Life goes beyond the digits on the scale and your body is capable of so much more! Yahoo’s #Fitspo of the Week series is dedicated to inspirational men and women in Singapore leading healthy and active lifestyles. Have someone to recommend? Hit Cheryl up on Instagram or Facebook!
Name: Tymosiewicz Victoria Rebeca (@viictoriarebeca)
Occupation: Personal Trainer
Food: Breakfast is the same every day – my omelette (ham with low fat cheese) plus bread with kaya spread. I LOVE bread. Not forgetting my Kopi C Kosong. Sometimes I’ll have Ya Kun as a treat.
On weekdays I’ll have my favourite salad shop from Amoy Hawker Centre for lunch and dinner. I have a sweet tooth so yoghurt and the occasional muffin is my go-to. Usually it’s lettuce with pumpkin, egg, tempeh, onions and tuna plus chicken for protein.
During the weekend, it depends if I hang out with friends or family but usually I’ll go for the meat and vegetables since that’s what I enjoy best. I track my food as it keeps me accountable and in control.
Exercise: Depending on how my body recovers, I usually train five times a week in the gym and do active recovery like clocking steps on my rest days.
Q: When you were younger, were you active in any types of sports?
A: When I was young, I enjoyed soccer and basketball but I stopped being active in my teenage years. I was just lazy haha!
What did you get into as you got older?
I started going to the gym for strength training. I tried CrossFit for a year and did some Strongman training for a while. Now I’m just doing bodybuilding as I enjoy it best.
How did you get into bodybuilding?
I started going to the gym when I was in a very dark place in my life in 2018. I had a friend teaching me initially and I was watching YouTube videos too. It definitely flipped the switch for me over time and I just didn’t stop ever since.
Personally, I felt like it played the biggest role in my recovery from depression. When I broke down, I would hit the gym the next hour and zone out for that hour by focusing on training, and that made me feel better.
Do you intend to compete in bodybuilding?
That’s a tough question! I am undecided on whether I’ll compete one day. I have had amenorrhea for a few years, so my focus is to get my women’s health back on track first.
My current fitness goal is to get my upper body stronger and continue progressing on my legs training.
Why did you decide to become a trainer?
I realised I had a passion for what I was doing at the gym, so I started with freelance personal training at condos and running group classes at F45. It feels very rewarding when you can make a difference to someone’s day and life — just by getting them active or stronger.
The best thing is knowing that they look forward to that one hour of their day and people show up not just at 6pm but some even at 6am. I then transitioned into personal training full time as I preferred that customisation and progress working with an individual one on one. This allows me to work closely with a client to cater to their goals and lifestyles.
Have you experienced any incidents that made you feel insecure about yourself?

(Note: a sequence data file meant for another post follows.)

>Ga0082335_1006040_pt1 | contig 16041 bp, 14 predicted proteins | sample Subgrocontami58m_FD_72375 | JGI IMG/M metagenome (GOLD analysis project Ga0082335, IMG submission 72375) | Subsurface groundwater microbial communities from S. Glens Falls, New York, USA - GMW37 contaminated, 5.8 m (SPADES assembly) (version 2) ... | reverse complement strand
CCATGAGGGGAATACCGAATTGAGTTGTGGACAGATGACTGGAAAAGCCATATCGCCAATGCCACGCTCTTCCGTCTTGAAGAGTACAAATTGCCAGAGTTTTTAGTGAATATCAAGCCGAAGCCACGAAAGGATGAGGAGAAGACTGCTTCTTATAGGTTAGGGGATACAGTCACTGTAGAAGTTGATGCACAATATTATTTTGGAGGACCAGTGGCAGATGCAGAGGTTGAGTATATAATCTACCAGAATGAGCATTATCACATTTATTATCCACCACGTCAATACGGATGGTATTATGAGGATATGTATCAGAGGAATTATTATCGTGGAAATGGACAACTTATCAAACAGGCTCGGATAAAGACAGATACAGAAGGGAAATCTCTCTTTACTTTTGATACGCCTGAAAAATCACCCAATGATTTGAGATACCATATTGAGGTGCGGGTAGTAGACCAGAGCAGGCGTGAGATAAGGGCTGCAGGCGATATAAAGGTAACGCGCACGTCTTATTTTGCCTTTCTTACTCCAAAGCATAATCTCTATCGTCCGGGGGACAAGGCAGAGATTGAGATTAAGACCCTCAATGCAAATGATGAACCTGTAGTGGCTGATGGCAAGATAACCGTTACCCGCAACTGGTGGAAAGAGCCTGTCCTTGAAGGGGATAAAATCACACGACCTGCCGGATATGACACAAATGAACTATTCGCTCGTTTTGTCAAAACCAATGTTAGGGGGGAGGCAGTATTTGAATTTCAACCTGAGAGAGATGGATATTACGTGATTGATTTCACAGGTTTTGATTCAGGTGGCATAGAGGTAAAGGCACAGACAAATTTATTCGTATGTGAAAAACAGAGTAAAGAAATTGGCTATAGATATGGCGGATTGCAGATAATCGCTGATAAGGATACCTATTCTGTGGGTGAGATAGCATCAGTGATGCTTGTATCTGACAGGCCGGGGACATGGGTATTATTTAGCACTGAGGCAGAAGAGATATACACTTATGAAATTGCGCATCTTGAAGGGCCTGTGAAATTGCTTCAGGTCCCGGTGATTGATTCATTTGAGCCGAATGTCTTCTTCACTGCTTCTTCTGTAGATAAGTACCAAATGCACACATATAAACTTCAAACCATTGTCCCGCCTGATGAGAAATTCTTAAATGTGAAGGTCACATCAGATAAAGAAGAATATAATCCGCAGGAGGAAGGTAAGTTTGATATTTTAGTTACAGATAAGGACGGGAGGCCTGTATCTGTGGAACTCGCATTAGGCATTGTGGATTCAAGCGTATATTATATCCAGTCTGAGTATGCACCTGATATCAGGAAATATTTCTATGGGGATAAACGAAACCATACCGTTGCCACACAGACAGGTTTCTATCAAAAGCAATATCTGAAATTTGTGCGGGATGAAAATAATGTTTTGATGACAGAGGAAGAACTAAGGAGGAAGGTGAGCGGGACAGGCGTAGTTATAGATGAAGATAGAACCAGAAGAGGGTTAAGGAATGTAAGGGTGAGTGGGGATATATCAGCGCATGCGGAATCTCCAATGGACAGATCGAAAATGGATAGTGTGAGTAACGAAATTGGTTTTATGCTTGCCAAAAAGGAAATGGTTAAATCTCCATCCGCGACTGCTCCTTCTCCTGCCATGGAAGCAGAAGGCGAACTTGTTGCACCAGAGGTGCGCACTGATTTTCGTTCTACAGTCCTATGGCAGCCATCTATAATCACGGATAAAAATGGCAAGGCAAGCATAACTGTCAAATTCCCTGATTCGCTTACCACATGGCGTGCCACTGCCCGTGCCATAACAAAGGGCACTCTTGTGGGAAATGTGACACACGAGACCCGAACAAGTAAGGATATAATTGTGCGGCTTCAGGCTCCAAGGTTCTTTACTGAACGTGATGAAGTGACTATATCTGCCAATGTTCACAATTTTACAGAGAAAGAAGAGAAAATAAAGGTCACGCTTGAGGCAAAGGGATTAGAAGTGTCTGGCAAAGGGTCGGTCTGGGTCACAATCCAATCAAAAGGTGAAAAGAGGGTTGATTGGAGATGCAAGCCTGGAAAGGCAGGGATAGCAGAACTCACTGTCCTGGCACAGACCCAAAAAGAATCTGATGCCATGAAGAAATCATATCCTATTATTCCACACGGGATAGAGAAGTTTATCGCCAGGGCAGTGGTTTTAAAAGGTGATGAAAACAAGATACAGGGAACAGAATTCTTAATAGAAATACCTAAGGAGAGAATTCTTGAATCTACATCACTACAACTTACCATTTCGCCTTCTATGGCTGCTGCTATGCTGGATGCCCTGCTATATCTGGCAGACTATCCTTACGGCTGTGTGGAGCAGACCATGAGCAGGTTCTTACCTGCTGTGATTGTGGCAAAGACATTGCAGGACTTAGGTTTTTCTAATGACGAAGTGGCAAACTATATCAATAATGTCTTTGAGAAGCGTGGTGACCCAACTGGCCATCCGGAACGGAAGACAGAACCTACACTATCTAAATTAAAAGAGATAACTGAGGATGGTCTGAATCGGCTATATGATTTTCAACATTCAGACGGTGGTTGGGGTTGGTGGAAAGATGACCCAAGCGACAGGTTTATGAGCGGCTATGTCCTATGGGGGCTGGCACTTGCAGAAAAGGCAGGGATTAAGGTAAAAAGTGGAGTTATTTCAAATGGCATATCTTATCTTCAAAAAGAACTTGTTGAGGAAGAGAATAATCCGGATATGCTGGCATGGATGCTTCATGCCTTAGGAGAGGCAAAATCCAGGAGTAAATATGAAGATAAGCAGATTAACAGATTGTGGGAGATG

Before I started working in the fitness industry, I went for a modelling audition and was told that I shouldn’t be training weights at the gym but running instead, because ladies should look petite. I just continued going to the gym and used this rejection as a way to push myself.
Unfortunately it affected me for a while and I went on to do intermittent fasting and only ate boiled chicken with broccoli plus fruits, which was detrimental for my body.
When did you feel the least confident about yourself?
It was when the pandemic restrictions were lifted and we could get back to work, to the gym and out to dine. I didn’t feel comfortable in my usual clothing. I decided to go on a new routine at the gym and slowly worked my way back to feeling good again.
I believe social media plays a part too as there are a lot of options and false promotions on body image online so I’d skip those and focus more on content that advocated self-care and love.
Did you ever struggle with your body?
It was probably during the Circuit Breaker. Not being able to go to the gym and having to stay home most of the time, the big change in routine was terrible. It was a very weird point of time as I wasn’t able to work as well.
There was a few occasions where I binged on food when I didn’t feel good. Working out at home with limited equipment got boring after a while too.
Are you content with your body now?
Yes I have to say that I’ve come a long way. So much change mentally and physically. It’s not just about going to the gym and eating well to reach a certain goal, but the way we speak to ourselves too.
Being kind, patient and loving to yourself plays a very big part overall. It goes beyond the physical look. It’s important to look back and see all the changes you’ve made over the years.
Have you ever received any comments about your body?
Yes, mixed comments. Compliments are lovely and appreciated! Unfortunately there were times when the remarks weren’t nice, such as me being too muscular or ‘big’ for a lady which used to affect me.
But I’ve reached the point where I ignore these remarks as I respect my body for all the hard work I’ve put in. What matters most is the way I view myself. I don’t need to please others or allow negativity into my space.
If you could change anything about yourself, would you?
Now that I have learned how to nourish my body with food, movement, rest and relaxation instead of starving them of what they need to thrive, I would probably go back to tell my younger self that I didn’t have to do intermittent fasting and eat boiled broccoli with chicken breast for my meals.
But end of the day, I just see this as part of my learning journey.
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